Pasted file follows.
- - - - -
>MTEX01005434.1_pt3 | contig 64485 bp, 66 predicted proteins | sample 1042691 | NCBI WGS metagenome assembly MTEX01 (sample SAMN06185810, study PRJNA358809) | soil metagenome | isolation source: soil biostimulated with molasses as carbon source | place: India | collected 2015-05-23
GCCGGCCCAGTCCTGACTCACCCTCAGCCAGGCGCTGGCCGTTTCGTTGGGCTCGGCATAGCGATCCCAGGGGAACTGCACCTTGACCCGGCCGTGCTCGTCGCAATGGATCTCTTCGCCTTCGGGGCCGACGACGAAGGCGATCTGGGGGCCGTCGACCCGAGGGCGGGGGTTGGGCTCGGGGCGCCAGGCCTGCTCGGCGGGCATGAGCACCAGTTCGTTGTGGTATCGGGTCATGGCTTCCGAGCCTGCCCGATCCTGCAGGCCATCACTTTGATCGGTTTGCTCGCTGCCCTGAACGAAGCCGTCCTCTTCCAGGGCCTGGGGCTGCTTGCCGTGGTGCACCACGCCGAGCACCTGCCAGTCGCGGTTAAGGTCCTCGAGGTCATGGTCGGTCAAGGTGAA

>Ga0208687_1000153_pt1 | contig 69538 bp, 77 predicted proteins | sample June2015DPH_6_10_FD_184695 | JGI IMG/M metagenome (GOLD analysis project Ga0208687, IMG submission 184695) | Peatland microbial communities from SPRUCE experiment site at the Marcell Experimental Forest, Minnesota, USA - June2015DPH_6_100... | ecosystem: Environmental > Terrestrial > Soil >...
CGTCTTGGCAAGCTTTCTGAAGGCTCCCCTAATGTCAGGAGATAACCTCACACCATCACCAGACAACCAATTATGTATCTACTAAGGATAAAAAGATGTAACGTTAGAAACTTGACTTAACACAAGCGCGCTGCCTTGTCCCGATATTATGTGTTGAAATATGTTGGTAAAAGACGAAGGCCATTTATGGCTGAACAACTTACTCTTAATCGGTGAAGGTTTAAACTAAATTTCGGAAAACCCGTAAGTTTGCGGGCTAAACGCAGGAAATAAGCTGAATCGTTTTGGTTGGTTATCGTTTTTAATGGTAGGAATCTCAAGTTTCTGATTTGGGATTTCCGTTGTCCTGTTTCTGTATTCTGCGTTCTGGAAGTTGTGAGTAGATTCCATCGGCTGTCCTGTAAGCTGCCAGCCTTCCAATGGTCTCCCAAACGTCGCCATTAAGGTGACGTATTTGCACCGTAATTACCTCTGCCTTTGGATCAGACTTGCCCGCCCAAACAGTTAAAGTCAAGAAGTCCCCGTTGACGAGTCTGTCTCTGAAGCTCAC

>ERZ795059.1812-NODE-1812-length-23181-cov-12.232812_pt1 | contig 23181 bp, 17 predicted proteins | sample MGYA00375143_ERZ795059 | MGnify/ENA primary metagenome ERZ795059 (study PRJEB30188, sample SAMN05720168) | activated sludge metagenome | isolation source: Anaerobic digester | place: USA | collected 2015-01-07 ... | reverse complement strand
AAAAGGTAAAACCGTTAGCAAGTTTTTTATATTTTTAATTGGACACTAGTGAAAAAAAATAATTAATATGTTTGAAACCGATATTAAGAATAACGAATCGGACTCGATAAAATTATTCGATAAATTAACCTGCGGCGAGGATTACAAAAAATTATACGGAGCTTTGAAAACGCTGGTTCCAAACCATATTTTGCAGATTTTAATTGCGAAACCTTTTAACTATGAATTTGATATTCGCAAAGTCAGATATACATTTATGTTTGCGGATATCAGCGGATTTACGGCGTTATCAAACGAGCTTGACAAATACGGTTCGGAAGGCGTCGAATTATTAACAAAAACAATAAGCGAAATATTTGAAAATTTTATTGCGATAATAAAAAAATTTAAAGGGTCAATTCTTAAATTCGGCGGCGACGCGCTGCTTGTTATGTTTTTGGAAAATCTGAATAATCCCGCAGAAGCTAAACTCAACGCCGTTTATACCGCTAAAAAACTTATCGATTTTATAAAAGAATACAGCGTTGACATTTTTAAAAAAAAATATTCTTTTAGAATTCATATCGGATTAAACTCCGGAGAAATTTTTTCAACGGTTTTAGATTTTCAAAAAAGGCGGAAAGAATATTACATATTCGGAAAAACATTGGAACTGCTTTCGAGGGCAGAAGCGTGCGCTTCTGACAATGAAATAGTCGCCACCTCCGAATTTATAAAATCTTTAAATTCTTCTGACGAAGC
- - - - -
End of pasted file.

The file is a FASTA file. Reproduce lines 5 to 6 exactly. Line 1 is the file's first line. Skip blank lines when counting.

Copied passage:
>ERZ795059.1812-NODE-1812-length-23181-cov-12.232812_pt1 | contig 23181 bp, 17 predicted proteins | sample MGYA00375143_ERZ795059 | MGnify/ENA primary metagenome ERZ795059 (study PRJEB30188, sample SAMN05720168) | activated sludge metagenome | isolation source: Anaerobic digester | place: USA | collected 2015-01-07 ... | reverse complement strand
AAAAGGTAAAACCGTTAGCAAGTTTTTTATATTTTTAATTGGACACTAGTGAAAAAAAATAATTAATATGTTTGAAACCGATATTAAGAATAACGAATCGGACTCGATAAAATTATTCGATAAATTAACCTGCGGCGAGGATTACAAAAAATTATACGGAGCTTTGAAAACGCTGGTTCCAAACCATATTTTGCAGATTTTAATTGCGAAACCTTTTAACTATGAATTTGATATTCGCAAAGTCAGATATACATTTATGTTTGCGGATATCAGCGGATTTACGGCGTTATCAAACGAGCTTGACAAATACGGTTCGGAAGGCGTCGAATTATTAACAAAAACAATAAGCGAAATATTTGAAAATTTTATTGCGATAATAAAAAAATTTAAAGGGTCAATTCTTAAATTCGGCGGCGACGCGCTGCTTGTTATGTTTTTGGAAAATCTGAATAATCCCGCAGAAGCTAAACTCAACGCCGTTTATACCGCTAAAAAACTTATCGATTTTATAAAAGAATACAGCGTTGACATTTTTAAAAAAAAATATTCTTTTAGAATTCATATCGGATTAAACTCCGGAGAAATTTTTTCAACGGTTTTAGATTTTCAAAAAAGGCGGAAAGAATATTACATATTCGGAAAAACATTGGAACTGCTTTCGAGGGCAGAAGCGTGCGCTTCTGACAATGAAATAGTCGCCACCTCCGAATTTATAAAATCTTTAAATTCTTCTGACGAAGC